Telemedicine Management of Chronic Insomnia (VIP)

This study is currently recruiting participants. (see Contacts and Locations)
Verified July 2014 by Department of Veterans Affairs
Sponsor:
Collaborator:
University of Pennsylvania
Information provided by (Responsible Party):
Department of Veterans Affairs
ClinicalTrials.gov Identifier:
NCT01686438
First received: September 6, 2012
Last updated: July 3, 2014
Last verified: July 2014

September 6, 2012
July 3, 2014
April 2013
October 2015   (final data collection date for primary outcome measure)
Change in Insomnia Severity Index score [ Time Frame: Baseline and 6 months ] [ Designated as safety issue: No ]
Same as current
Complete list of historical versions of study NCT01686438 on ClinicalTrials.gov Archive Site
  • Wrist Actigraphy with sleep diary [ Time Frame: 6 months ] [ Designated as safety issue: No ]
    Objective measure of sleep pattern
  • PTSD Checklist-Military (PCL-M) [ Time Frame: 6 months ] [ Designated as safety issue: No ]
    Measure of PTSD severity
  • SF-12 [ Time Frame: 6 months ] [ Designated as safety issue: No ]
    General quality of life assessment
  • Work and Social Adjustment Scale [ Time Frame: 6 months ] [ Designated as safety issue: No ]
  • Pittsburgh Sleep Quality Index [ Time Frame: 6 months ] [ Designated as safety issue: No ]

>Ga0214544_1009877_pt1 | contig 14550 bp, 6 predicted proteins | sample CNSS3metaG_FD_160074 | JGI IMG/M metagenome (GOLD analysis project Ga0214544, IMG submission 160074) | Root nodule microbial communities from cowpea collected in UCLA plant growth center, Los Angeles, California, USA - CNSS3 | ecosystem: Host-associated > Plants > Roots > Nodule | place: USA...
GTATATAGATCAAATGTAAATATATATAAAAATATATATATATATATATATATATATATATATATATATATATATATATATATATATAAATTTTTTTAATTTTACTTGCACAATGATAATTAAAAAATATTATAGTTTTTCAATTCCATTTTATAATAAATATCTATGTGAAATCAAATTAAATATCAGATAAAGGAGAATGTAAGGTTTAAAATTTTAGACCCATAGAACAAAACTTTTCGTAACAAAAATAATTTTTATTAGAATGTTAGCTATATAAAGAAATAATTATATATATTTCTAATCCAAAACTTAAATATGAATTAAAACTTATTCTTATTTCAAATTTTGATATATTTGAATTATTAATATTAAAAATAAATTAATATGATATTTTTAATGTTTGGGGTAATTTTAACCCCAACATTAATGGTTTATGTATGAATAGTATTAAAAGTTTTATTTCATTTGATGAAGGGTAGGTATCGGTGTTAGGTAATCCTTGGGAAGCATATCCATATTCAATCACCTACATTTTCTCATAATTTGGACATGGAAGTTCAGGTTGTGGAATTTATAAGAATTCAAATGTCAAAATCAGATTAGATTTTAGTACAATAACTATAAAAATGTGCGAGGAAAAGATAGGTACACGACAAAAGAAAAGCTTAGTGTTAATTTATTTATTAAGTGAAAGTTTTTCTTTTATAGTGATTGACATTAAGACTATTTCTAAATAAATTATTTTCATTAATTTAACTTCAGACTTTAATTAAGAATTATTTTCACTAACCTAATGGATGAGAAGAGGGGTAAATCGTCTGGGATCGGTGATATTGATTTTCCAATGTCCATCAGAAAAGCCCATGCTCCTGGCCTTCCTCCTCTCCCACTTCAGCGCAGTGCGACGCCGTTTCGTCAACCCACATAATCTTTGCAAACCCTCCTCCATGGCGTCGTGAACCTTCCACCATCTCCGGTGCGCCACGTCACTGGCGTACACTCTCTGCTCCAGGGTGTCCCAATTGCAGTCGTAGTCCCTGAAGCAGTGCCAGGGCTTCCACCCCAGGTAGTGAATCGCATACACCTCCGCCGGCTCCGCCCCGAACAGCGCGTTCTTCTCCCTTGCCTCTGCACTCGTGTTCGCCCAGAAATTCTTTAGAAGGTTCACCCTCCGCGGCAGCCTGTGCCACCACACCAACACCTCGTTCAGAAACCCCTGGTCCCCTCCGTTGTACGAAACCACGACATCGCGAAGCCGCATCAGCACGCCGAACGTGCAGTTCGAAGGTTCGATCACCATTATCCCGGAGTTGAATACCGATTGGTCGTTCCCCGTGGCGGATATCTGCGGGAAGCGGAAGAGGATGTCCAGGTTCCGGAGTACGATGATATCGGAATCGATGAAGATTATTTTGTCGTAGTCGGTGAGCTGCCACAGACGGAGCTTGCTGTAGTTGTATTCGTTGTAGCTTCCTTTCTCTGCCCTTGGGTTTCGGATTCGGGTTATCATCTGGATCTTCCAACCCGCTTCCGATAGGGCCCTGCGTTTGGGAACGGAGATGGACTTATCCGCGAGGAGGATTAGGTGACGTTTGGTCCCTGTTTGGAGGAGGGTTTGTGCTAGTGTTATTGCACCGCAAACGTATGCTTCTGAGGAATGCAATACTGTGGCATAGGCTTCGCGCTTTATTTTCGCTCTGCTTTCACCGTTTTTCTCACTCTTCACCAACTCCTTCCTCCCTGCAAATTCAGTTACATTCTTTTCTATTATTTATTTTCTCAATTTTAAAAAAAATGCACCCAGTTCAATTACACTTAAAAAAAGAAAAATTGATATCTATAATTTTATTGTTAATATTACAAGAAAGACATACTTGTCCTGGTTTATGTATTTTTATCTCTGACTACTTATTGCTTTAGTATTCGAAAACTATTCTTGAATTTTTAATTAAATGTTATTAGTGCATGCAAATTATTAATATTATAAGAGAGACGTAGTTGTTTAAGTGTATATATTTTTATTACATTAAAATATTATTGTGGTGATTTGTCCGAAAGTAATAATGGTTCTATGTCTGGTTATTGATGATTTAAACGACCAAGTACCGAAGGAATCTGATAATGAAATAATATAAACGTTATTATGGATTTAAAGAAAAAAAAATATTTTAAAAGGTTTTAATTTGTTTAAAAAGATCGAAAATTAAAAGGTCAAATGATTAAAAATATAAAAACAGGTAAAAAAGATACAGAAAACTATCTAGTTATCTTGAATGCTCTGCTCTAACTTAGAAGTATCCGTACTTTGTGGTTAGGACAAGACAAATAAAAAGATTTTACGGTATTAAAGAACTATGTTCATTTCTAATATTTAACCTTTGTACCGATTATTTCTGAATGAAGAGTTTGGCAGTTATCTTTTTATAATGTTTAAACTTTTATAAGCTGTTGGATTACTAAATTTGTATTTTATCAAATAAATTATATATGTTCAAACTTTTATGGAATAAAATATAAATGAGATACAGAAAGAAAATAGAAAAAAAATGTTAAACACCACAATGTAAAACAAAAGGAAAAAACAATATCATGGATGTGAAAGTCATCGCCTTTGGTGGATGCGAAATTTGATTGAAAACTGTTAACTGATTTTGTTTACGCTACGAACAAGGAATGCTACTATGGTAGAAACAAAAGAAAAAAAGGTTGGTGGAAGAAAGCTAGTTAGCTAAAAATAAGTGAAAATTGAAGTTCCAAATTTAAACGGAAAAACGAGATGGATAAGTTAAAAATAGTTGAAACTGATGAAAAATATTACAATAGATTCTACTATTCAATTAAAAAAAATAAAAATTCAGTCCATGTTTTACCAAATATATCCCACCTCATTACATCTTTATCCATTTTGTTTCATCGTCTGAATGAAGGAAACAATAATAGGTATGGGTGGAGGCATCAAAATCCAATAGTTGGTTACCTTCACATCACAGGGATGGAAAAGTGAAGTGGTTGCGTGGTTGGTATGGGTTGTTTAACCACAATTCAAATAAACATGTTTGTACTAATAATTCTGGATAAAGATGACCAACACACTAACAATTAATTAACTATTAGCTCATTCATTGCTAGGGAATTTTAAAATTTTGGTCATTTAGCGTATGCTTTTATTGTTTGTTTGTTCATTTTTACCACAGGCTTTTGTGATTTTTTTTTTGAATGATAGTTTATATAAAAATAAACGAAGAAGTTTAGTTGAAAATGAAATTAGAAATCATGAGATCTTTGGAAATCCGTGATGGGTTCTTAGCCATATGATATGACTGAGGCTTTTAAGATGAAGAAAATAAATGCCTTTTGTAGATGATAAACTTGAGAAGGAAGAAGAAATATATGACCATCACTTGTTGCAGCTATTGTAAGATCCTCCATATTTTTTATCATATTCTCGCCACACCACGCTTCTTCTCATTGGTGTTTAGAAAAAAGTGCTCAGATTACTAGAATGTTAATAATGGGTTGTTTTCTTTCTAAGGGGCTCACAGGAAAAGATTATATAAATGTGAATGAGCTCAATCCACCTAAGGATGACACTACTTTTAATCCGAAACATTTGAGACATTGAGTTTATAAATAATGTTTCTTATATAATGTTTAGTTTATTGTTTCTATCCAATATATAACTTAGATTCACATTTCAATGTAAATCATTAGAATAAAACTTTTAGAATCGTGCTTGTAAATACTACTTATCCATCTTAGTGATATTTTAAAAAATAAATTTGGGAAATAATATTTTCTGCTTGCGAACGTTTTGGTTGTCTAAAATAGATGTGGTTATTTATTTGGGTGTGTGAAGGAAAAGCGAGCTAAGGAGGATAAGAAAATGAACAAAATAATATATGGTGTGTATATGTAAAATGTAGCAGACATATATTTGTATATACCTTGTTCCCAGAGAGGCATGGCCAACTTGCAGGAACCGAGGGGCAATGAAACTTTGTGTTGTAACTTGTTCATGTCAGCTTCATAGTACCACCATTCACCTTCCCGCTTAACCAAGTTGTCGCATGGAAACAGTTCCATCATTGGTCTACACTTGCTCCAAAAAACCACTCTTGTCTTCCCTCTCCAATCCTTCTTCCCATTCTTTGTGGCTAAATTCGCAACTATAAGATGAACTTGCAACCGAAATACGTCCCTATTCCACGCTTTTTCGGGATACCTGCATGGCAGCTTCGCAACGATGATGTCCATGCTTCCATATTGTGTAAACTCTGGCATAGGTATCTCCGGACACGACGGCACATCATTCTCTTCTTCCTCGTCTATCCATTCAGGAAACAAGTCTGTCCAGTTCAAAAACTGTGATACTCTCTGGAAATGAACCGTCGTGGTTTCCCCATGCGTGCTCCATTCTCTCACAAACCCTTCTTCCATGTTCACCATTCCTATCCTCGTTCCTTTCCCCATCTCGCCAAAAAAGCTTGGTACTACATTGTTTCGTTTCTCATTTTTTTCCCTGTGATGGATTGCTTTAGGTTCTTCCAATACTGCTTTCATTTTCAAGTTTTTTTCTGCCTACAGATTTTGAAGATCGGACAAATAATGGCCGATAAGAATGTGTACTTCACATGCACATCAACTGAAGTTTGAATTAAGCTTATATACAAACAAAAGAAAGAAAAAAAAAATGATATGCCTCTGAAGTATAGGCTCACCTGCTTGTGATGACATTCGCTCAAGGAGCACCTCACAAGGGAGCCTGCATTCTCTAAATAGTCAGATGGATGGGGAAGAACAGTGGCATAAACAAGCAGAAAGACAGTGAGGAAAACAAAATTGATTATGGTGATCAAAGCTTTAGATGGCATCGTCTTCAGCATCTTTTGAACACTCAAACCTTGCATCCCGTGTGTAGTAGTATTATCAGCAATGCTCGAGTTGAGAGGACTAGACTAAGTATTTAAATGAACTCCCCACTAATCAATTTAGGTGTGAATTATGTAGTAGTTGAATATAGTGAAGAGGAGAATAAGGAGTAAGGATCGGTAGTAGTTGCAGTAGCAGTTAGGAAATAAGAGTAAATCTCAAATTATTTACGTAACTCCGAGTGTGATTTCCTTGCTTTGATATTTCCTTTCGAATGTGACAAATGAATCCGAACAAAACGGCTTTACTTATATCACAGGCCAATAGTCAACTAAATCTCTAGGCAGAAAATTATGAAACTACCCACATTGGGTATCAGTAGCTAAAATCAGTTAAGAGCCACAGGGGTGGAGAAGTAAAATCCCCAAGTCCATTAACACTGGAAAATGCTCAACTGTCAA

Subjective measure of sleep quality
  • Working Alliance Inventory [ Time Frame: 2-8 weeks ] [ Designated as safety issue: No ]
  • Charleston Psychiatric Outpatient Satisfaction Scale-VA [ Time Frame: 2-8 weeks ] [ Designated as safety issue: No ]
Same as current
Not Provided
Not Provided
 
Telemedicine Management of Chronic Insomnia
Telemedicine Management of Veterans With PTSD and Chronic Insomnia

Insomnia is commonly present in Veterans with post-traumatic stress disorder (PTSD). Treatment of insomnia with a specialized type of psychotherapy has been shown to be more effective than treatment with medications. Unfortunately, few psychologists are trained to provide this treatment, limiting Veterans' access to care, especially those Veterans in remote and rural areas. This project will evaluate the ability to deliver this psychotherapy to groups of Veterans by video teleconferencing. Groups of Veterans with PTSD and chronic insomnia will receive the psychotherapy treatment either by meeting in-person with the psychologist or by the psychologist delivering the treatment by video teleconferencing. Finding that video teleconferencing is a cost effective way to deliver this treatment could add an important new component to the care of Veterans with PTSD that provides an alternative to medications.